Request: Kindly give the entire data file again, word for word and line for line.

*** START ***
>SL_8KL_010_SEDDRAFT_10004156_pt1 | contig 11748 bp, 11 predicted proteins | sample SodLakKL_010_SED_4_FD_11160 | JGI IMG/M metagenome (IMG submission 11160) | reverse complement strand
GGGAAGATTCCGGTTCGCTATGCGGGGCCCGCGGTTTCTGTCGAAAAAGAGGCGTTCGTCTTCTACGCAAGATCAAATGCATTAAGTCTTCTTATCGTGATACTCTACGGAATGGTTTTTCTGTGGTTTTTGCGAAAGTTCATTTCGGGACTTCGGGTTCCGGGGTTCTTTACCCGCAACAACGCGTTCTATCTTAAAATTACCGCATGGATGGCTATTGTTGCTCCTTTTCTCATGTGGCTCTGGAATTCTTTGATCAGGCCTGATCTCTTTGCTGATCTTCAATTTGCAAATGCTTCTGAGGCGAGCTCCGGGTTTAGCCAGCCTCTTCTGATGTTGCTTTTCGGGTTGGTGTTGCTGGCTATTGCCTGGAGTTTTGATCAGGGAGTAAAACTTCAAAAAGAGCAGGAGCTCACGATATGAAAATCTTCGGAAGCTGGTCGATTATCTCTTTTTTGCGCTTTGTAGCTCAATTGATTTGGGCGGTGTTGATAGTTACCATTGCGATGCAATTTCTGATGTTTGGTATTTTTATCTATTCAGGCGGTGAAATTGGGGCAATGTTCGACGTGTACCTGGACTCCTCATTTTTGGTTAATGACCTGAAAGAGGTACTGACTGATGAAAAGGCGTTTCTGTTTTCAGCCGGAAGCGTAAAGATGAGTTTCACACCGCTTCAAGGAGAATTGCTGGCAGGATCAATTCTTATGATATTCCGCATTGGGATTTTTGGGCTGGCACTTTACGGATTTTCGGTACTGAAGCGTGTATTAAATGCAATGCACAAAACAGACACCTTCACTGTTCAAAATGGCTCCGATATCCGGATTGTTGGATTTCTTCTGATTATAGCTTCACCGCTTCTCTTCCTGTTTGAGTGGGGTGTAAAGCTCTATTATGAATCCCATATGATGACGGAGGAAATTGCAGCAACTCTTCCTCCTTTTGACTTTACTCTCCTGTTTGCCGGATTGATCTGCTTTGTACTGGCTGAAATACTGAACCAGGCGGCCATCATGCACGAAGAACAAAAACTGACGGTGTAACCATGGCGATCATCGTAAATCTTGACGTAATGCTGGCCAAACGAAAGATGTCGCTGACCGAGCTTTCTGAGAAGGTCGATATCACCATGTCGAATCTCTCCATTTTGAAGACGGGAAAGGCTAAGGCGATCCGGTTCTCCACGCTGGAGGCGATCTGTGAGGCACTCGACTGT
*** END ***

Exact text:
>SL_8KL_010_SEDDRAFT_10004156_pt1 | contig 11748 bp, 11 predicted proteins | sample SodLakKL_010_SED_4_FD_11160 | JGI IMG/M metagenome (IMG submission 11160) | reverse complement strand
GGGAAGATTCCGGTTCGCTATGCGGGGCCCGCGGTTTCTGTCGAAAAAGAGGCGTTCGTCTTCTACGCAAGATCAAATGCATTAAGTCTTCTTATCGTGATACTCTACGGAATGGTTTTTCTGTGGTTTTTGCGAAAGTTCATTTCGGGACTTCGGGTTCCGGGGTTCTTTACCCGCAACAACGCGTTCTATCTTAAAATTACCGCATGGATGGCTATTGTTGCTCCTTTTCTCATGTGGCTCTGGAATTCTTTGATCAGGCCTGATCTCTTTGCTGATCTTCAATTTGCAAATGCTTCTGAGGCGAGCTCCGGGTTTAGCCAGCCTCTTCTGATGTTGCTTTTCGGGTTGGTGTTGCTGGCTATTGCCTGGAGTTTTGATCAGGGAGTAAAACTTCAAAAAGAGCAGGAGCTCACGATATGAAAATCTTCGGAAGCTGGTCGATTATCTCTTTTTTGCGCTTTGTAGCTCAATTGATTTGGGCGGTGTTGATAGTTACCATTGCGATGCAATTTCTGATGTTTGGTATTTTTATCTATTCAGGCGGTGAAATTGGGGCAATGTTCGACGTGTACCTGGACTCCTCATTTTTGGTTAATGACCTGAAAGAGGTACTGACTGATGAAAAGGCGTTTCTGTTTTCAGCCGGAAGCGTAAAGATGAGTTTCACACCGCTTCAAGGAGAATTGCTGGCAGGATCAATTCTTATGATATTCCGCATTGGGATTTTTGGGCTGGCACTTTACGGATTTTCGGTACTGAAGCGTGTATTAAATGCAATGCACAAAACAGACACCTTCACTGTTCAAAATGGCTCCGATATCCGGATTGTTGGATTTCTTCTGATTATAGCTTCACCGCTTCTCTTCCTGTTTGAGTGGGGTGTAAAGCTCTATTATGAATCCCATATGATGACGGAGGAAATTGCAGCAACTCTTCCTCCTTTTGACTTTACTCTCCTGTTTGCCGGATTGATCTGCTTTGTACTGGCTGAAATACTGAACCAGGCGGCCATCATGCACGAAGAACAAAAACTGACGGTGTAACCATGGCGATCATCGTAAATCTTGACGTAATGCTGGCCAAACGAAAGATGTCGCTGACCGAGCTTTCTGAGAAGGTCGATATCACCATGTCGAATCTCTCCATTTTGAAGACGGGAAAGGCTAAGGCGATCCGGTTCTCCACGCTGGAGGCGATCTGTGAGGCACTCGACTGT